A nonprofit that started in Utah garage is launching production of thousands of masks, and plans to give them away to those who may be the most vulnerable to coronavirus.
“We wanted to use some of vaping our building expertise, and our eagerness to build for something that would help for the time being,“ said Chris Sparzo, an engineer who put up money for materials to make thousands of masks at the headquarters of ‘Make Salt Lake.’ “They’re made out of polyester, rayon blend fabric, which is what you find in a furnace filter and HVAC system.”
Make Salt Lake said the masks will be given to homeless shelters and essential workers, who are on duty, and lack protection.
“Passing them on to grocery stores, gas station attendance, pharmacy workers, anybody in one of those essential industries who are going to be coming in contact with a large number of people,“ said Rio Sabella, shop manager for the nonprofit.
The new Geraldine King Homeless Resource Center said it hopes to receive hundreds of masks from Make Salt Lake this week. The center has 200 beds for women.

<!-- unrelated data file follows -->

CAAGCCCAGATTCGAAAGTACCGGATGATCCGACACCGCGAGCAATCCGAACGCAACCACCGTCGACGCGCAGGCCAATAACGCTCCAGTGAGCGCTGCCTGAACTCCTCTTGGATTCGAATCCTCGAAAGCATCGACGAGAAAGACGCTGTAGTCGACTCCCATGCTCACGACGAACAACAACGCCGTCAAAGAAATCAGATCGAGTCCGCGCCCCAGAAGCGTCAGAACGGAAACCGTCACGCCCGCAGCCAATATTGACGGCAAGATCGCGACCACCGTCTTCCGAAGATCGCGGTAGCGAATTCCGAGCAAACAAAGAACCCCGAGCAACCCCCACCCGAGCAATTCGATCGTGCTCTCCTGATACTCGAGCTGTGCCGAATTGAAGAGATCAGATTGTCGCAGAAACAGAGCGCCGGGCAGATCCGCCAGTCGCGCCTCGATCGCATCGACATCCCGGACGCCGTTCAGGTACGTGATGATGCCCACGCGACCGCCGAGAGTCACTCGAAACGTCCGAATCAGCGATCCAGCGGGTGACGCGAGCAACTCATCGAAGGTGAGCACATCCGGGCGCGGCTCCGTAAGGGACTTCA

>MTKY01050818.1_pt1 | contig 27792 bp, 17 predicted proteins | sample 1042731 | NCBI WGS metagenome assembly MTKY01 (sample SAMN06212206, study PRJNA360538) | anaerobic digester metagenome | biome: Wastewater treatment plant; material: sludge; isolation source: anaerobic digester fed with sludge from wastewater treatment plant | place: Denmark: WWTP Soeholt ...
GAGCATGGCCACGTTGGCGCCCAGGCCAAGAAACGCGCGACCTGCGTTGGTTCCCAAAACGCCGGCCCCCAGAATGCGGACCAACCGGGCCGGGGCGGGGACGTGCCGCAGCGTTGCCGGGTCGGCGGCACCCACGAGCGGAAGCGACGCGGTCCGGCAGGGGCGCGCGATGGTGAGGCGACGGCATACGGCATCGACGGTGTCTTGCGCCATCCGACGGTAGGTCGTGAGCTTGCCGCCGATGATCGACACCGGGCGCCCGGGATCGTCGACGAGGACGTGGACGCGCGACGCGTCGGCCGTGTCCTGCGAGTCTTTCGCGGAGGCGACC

“The idea is that these (masks) will filter out a lot of vapors,“ said Sparzo. “We wanted to choose something that was effective, and also very cheap, because we want to make a lot of them.“
Sabella said the goal is to start with “this big batch” and then assess demand. Make Salt Lake may also use 3D printers and other specialized equipment to make shields for hospital workers and maybe even ventilator parts.
Sparzo said the aim of the masks is to reduce risk, but they will not be coronavirus-proof.
“You shouldn’t go about as if you can’t get it,“ he said. “You should be cautious as usual.“
He said the masks will be made in a clean room, with just two people.